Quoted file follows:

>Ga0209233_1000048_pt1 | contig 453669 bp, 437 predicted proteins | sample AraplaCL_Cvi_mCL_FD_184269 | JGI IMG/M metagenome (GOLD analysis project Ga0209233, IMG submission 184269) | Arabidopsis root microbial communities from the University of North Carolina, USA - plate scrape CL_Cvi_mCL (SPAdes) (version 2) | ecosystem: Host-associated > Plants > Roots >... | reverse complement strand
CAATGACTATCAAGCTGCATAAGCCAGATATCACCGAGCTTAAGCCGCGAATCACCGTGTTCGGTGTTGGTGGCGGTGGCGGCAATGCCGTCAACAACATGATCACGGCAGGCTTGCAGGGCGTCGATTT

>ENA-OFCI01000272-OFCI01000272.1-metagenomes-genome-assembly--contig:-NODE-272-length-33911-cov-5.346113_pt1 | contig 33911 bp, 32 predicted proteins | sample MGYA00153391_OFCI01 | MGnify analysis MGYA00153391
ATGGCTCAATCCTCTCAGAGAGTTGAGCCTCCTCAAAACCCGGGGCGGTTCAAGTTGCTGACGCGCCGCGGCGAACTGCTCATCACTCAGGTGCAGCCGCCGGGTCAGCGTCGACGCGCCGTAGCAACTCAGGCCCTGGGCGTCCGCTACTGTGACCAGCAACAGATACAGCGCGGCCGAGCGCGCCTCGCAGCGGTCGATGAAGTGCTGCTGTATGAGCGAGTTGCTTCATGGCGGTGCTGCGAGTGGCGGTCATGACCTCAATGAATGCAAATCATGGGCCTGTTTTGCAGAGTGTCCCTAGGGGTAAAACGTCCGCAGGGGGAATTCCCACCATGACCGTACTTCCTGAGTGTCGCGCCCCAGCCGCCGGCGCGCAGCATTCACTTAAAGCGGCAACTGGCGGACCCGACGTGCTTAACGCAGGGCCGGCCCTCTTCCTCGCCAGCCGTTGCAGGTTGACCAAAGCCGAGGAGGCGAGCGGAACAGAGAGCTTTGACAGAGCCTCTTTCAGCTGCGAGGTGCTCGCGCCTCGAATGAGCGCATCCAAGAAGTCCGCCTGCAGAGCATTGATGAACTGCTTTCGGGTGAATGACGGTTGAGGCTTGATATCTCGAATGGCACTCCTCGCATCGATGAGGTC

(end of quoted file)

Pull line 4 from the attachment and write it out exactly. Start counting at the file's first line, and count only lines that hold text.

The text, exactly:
ATGGCTCAATCCTCTCAGAGAGTTGAGCCTCCTCAAAACCCGGGGCGGTTCAAGTTGCTGACGCGCCGCGGCGAACTGCTCATCACTCAGGTGCAGCCGCCGGGTCAGCGTCGACGCGCCGTAGCAACTCAGGCCCTGGGCGTCCGCTACTGTGACCAGCAACAGATACAGCGCGGCCGAGCGCGCCTCGCAGCGGTCGATGAAGTGCTGCTGTATGAGCGAGTTGCTTCATGGCGGTGCTGCGAGTGGCGGTCATGACCTCAATGAATGCAAATCATGGGCCTGTTTTGCAGAGTGTCCCTAGGGGTAAAACGTCCGCAGGGGGAATTCCCACCATGACCGTACTTCCTGAGTGTCGCGCCCCAGCCGCCGGCGCGCAGCATTCACTTAAAGCGGCAACTGGCGGACCCGACGTGCTTAACGCAGGGCCGGCCCTCTTCCTCGCCAGCCGTTGCAGGTTGACCAAAGCCGAGGAGGCGAGCGGAACAGAGAGCTTTGACAGAGCCTCTTTCAGCTGCGAGGTGCTCGCGCCTCGAATGAGCGCATCCAAGAAGTCCGCCTGCAGAGCATTGATGAACTGCTTTCGGGTGAATGACGGTTGAGGCTTGATATCTCGAATGGCACTCCTCGCATCGATGAGGTC